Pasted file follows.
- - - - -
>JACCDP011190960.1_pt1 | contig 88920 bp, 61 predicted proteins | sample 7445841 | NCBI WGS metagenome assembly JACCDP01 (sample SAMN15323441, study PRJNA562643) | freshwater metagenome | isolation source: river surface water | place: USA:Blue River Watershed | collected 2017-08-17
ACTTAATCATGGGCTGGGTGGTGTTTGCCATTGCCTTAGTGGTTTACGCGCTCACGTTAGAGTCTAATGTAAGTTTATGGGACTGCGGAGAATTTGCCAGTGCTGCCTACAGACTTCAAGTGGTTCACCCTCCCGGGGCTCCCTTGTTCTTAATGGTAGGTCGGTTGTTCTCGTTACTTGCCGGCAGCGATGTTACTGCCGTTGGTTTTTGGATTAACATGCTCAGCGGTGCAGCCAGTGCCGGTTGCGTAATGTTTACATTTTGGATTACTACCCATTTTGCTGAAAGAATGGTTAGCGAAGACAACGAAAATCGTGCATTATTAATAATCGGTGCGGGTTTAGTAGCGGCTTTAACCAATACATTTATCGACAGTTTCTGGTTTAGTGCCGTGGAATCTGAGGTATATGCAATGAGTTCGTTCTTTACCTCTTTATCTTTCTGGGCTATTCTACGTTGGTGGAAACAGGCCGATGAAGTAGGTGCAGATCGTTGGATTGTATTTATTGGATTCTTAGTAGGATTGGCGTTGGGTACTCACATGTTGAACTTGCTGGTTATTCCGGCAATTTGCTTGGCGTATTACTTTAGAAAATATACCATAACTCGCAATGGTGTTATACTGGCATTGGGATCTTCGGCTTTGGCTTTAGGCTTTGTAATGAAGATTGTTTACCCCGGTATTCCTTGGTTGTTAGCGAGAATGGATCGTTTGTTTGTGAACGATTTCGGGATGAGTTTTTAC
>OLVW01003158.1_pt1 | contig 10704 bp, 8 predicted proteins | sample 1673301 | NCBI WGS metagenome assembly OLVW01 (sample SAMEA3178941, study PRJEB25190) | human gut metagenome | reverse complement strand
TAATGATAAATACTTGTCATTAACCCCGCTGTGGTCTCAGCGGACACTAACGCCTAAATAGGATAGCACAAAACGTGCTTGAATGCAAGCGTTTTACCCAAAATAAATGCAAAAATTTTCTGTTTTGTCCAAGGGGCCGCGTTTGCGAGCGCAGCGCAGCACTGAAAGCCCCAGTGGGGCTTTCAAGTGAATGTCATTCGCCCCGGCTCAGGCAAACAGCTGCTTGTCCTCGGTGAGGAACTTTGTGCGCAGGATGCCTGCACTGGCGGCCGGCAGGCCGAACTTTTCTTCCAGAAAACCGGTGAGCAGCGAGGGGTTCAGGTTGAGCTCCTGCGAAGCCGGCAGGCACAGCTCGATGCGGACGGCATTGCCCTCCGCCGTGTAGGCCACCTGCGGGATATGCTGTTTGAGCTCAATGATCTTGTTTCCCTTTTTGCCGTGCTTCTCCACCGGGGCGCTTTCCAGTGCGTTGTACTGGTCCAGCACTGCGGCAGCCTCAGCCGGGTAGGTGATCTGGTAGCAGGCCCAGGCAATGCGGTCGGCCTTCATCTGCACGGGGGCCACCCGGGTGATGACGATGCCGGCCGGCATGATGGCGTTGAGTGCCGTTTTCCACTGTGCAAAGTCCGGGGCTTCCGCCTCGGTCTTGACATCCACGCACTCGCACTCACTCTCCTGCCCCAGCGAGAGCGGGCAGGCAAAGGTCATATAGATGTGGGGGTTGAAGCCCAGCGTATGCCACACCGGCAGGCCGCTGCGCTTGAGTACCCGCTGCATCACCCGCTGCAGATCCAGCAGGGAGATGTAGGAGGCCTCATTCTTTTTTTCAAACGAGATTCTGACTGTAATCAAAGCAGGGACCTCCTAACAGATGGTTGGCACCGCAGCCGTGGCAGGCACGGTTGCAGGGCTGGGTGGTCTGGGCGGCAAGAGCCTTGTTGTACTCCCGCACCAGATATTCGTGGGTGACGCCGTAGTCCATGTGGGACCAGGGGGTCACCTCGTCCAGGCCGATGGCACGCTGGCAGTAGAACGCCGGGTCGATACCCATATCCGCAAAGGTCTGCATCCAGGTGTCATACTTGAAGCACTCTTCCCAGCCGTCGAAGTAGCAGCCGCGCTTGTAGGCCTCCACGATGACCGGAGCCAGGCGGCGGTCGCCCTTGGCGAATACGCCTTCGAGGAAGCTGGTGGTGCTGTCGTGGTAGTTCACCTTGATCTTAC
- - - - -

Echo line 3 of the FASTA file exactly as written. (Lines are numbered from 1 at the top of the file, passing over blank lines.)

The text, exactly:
>OLVW01003158.1_pt1 | contig 10704 bp, 8 predicted proteins | sample 1673301 | NCBI WGS metagenome assembly OLVW01 (sample SAMEA3178941, study PRJEB25190) | human gut metagenome | reverse complement strand